For some CEOs and startup founders an IPO is the holy grail, while others dread the day they’re forced into one. Why do some companies want to “go public” at any cost, while others wish to avoid it? I dedicate this Startup Words Wednesday to exploring the almighty IPO.
Initial Public Offering
“It is the process where a privately held company becomes a publicly traded company with the initial sale of its stock.” -nasdaq.com
The advantages of an IPO are nothing short of vast, and each industry has their own specific reasons for desiring one. However, we can articulate a few overarching drivers:
- Resources: the first and most obvious benefit of an IPO is the prospect of raising massive amounts of capital. It can have a variety of uses from paying off debts, securing more loans for rapid expansion, expanding the labor force, diving deeper into research and development to surpass competitors, or even acquiring other smaller businesses. Here are a few of the largest global IPOs of all time as reported by Investopedia:
- Alibaba: $21.8 billion on September 18th, 2014
- Visa: $17.864 billion on March 18th, 2008
- Facebook: $16.007 billion on May 1st, 2012
- Financing Acquisitions: in addition to using cash, many acquisitions are made using stock. Issuing shares is like printing money that can be used to finance or supplement corporate takeovers.
- Shares as a Strategic Tool: Going public can also give companies a strategic edge. The company may buy back shares from investors which might inflate its market price by
- Showing that there is a consistent demand for the company.
- Providing some tax incentives at year end.
- Dividing its earnings over fewer shares since the company owns them. Earnings per share is a key metric for investors examining company profits.
- Notoriety: the company’s marketability and brand equity skyrockets after an IPO. Their credibility and market exposure are instantly exponentially increased which helps their bottom line and also attracts top talent to their workforce.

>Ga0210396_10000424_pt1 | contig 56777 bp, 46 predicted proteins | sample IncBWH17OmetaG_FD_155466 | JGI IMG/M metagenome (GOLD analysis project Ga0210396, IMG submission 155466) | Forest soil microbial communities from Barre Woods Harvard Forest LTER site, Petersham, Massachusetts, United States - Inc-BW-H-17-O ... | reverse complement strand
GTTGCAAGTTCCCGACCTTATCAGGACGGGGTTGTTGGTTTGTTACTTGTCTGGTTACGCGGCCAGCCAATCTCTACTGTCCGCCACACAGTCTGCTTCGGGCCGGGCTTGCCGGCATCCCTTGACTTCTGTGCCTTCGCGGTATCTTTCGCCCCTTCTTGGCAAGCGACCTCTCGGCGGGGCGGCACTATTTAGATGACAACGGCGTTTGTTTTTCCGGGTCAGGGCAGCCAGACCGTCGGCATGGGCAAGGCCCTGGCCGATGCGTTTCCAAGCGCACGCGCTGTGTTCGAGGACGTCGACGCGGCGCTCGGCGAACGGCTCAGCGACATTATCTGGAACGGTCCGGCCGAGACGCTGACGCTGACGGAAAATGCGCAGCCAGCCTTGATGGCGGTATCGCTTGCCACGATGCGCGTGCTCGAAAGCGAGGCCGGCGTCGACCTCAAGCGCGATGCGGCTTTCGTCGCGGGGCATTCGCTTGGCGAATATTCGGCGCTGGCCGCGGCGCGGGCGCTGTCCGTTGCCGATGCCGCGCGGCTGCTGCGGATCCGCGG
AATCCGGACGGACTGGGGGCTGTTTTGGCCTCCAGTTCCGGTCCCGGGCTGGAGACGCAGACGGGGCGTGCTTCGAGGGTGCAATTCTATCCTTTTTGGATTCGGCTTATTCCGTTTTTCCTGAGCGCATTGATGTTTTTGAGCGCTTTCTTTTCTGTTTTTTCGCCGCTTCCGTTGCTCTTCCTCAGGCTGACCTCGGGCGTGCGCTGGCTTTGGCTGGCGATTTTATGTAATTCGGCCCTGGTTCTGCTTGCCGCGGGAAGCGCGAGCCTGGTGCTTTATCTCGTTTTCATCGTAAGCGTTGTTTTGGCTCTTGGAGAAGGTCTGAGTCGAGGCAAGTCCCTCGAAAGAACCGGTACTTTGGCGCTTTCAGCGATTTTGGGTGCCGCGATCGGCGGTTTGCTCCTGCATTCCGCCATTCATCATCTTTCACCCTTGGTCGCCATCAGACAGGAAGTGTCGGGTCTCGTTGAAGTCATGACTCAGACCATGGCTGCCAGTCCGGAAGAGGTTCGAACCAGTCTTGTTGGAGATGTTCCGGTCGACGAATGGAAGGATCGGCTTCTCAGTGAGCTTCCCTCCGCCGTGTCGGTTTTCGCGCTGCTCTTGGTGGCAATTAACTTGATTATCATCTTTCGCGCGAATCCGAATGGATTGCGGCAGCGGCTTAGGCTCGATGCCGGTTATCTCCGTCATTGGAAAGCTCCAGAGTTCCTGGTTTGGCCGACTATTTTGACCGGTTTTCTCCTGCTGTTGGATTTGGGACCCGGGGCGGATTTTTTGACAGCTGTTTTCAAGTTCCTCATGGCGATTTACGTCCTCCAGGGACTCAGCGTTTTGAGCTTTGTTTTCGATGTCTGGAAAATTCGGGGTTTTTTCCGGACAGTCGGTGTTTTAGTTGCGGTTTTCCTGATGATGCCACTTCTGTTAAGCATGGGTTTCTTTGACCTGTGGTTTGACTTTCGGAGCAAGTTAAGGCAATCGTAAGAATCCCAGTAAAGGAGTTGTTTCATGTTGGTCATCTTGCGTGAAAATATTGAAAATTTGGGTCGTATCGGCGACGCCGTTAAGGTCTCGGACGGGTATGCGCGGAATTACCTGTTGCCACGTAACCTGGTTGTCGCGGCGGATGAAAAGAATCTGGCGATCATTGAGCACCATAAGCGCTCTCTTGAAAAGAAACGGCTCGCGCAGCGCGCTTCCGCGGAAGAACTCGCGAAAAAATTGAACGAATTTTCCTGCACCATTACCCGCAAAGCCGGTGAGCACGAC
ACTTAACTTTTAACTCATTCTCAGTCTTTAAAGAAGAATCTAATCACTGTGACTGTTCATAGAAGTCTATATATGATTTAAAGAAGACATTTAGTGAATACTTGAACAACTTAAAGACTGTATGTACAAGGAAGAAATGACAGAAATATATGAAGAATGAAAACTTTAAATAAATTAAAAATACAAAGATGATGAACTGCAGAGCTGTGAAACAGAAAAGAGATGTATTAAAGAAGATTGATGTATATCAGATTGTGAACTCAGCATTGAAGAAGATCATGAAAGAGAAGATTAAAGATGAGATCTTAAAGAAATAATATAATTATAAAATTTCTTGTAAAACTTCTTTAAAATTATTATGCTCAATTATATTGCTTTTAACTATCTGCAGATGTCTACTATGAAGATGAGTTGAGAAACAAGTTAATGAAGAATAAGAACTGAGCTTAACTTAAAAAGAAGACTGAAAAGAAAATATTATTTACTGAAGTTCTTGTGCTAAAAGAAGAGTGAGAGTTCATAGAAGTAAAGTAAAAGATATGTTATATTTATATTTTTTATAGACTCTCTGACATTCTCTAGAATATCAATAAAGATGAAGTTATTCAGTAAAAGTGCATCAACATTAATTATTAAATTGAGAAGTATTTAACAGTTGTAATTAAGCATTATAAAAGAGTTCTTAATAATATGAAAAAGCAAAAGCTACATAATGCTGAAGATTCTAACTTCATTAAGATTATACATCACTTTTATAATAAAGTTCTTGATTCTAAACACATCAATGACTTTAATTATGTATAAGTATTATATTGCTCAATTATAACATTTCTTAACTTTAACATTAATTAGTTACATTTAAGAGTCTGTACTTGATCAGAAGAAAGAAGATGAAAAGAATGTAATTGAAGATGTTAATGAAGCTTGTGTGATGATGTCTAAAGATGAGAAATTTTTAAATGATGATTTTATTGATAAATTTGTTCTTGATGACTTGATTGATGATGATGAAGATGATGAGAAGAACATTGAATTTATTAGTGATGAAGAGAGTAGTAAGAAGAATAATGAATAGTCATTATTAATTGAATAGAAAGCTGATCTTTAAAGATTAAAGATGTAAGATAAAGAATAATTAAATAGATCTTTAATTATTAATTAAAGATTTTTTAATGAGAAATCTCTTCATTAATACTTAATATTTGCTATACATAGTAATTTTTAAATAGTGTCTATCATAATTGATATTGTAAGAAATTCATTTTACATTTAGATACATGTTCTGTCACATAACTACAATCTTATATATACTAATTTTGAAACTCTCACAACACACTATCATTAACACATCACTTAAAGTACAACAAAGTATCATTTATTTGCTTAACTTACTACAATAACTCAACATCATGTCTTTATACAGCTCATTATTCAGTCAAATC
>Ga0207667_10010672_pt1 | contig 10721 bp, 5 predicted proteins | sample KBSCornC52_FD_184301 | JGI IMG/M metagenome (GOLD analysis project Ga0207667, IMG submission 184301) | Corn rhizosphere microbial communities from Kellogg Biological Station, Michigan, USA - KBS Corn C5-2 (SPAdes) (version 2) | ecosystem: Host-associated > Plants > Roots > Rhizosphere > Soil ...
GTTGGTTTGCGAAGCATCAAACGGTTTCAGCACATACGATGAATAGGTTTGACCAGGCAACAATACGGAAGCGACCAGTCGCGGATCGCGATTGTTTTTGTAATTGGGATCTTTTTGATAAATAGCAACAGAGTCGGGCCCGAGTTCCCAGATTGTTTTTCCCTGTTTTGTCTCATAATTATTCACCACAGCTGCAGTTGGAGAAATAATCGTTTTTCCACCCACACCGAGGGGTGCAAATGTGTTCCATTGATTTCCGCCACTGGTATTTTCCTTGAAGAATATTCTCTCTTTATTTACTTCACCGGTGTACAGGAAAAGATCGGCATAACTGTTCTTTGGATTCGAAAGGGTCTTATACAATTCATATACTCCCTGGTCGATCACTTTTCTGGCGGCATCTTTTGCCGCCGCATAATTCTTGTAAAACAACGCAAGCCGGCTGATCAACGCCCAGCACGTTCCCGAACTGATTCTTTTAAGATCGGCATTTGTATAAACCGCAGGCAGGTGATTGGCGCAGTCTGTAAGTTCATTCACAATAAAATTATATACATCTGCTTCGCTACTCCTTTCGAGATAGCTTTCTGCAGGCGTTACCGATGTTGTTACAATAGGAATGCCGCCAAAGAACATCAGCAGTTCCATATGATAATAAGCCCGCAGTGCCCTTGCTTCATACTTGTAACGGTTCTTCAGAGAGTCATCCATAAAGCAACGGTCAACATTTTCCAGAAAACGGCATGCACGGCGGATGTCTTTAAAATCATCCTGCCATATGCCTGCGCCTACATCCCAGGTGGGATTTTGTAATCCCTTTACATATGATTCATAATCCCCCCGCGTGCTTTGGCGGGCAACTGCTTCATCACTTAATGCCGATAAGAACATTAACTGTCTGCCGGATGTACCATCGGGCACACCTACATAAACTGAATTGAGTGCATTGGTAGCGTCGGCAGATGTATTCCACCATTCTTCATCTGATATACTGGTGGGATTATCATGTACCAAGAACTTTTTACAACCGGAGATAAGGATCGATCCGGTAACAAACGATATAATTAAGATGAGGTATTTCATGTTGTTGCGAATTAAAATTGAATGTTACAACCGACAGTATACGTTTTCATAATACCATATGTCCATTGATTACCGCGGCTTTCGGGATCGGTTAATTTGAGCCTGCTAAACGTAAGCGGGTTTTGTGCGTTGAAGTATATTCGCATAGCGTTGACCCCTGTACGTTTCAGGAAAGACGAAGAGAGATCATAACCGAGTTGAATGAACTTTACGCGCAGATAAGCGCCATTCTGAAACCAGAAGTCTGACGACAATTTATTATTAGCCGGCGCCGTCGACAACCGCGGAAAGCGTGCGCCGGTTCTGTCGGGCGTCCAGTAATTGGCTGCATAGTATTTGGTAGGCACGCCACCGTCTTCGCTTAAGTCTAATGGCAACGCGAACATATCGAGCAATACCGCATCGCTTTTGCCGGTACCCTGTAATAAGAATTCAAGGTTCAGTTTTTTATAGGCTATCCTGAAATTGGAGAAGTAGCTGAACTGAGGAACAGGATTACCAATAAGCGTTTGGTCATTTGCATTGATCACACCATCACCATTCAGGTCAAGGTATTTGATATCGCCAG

- Liquidity: Most importantly, this is often the reward portion of the risk-reward lifestyle that founders, early employees paid in stock, and investors had to live in during the company’s infancy. Everyone who at one point or another took equity instead of a paycheck is now rewarded. Initial investors can cash out their shares for a large pay day.
The drawbacks of an IPO usually boil down to these:
- Beholden to Shareholders: have you ever had a micromanager for a boss? Shareholders have very high, and frequent expectations for results. Work is heavily scrutinized with the constant expectation for profits at every turn. Stocks have a manic-depressive like personality to them especially in their first 6 months after an IPO and are heavily influenced by public perception and psychology alone. The unintended consequence is often that corporations focus on short-term gains rather than long-term growth and adopt questionable practices to boost earnings. Financial engineers are often appointed to the helm to fix earnings rather than produce organic growth and real products.
- Pervasive Press: this is a double-edged sword. While notoriety helps a company succeed, it also adds an extra layer of performance anxiety often influencing C-level decisions that would otherwise be easy to make.
- Reporting: public companies have to constantly comply with SEC regulations and abide by frequent and costly financial reporting
- Loss of Control: in addition to shareholders scrutinizing your decisions, they can also determine your company’s future. If you’re a private company, you and your few investors can opt for more investors or turn down acquisitions. A public company does not have this luxury. Even if you do not think selling the company is in its best interest, the public can vote to move forward with an acquisition anyway. In hostile takeovers, an acquiring business can use a similar tactic to their advantage and employ the “bear hug” strategy of offering to buy shares of your company for much more than the fair market value. This forces you to sell because you’re legally obligated to keep the shareholder’s best interests in mind.
Elon Musk is a great case study for the benefits and disadvantages of an IPO. He publicly loathes them because he’s had control issues with his past companies and outside investors destroying his long-term visions. However, he strategically held an IPO for Tesla in 2010 to keep both Tesla afloat and pay back loans to SpaceX.
Regardless of your company’s vision, an IPO is an option that should never be entirely ruled out, but should not be taken lightly either.
Do you have any personal stories of your company facing an IPO? Please share in the comments section!